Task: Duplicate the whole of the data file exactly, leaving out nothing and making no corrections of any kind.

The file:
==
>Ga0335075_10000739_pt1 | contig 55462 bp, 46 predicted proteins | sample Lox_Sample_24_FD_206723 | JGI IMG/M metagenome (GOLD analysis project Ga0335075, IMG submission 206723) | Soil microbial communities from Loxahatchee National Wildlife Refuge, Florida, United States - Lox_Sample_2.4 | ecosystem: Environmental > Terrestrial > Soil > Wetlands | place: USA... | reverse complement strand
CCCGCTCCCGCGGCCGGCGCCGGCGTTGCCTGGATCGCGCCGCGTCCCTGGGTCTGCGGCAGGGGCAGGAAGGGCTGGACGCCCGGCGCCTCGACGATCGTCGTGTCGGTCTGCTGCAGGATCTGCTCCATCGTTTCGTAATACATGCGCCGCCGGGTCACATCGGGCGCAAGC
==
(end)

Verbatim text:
>Ga0335075_10000739_pt1 | contig 55462 bp, 46 predicted proteins | sample Lox_Sample_24_FD_206723 | JGI IMG/M metagenome (GOLD analysis project Ga0335075, IMG submission 206723) | Soil microbial communities from Loxahatchee National Wildlife Refuge, Florida, United States - Lox_Sample_2.4 | ecosystem: Environmental > Terrestrial > Soil > Wetlands | place: USA... | reverse complement strand
CCCGCTCCCGCGGCCGGCGCCGGCGTTGCCTGGATCGCGCCGCGTCCCTGGGTCTGCGGCAGGGGCAGGAAGGGCTGGACGCCCGGCGCCTCGACGATCGTCGTGTCGGTCTGCTGCAGGATCTGCTCCATCGTTTCGTAATACATGCGCCGCCGGGTCACATCGGGCGCAAGC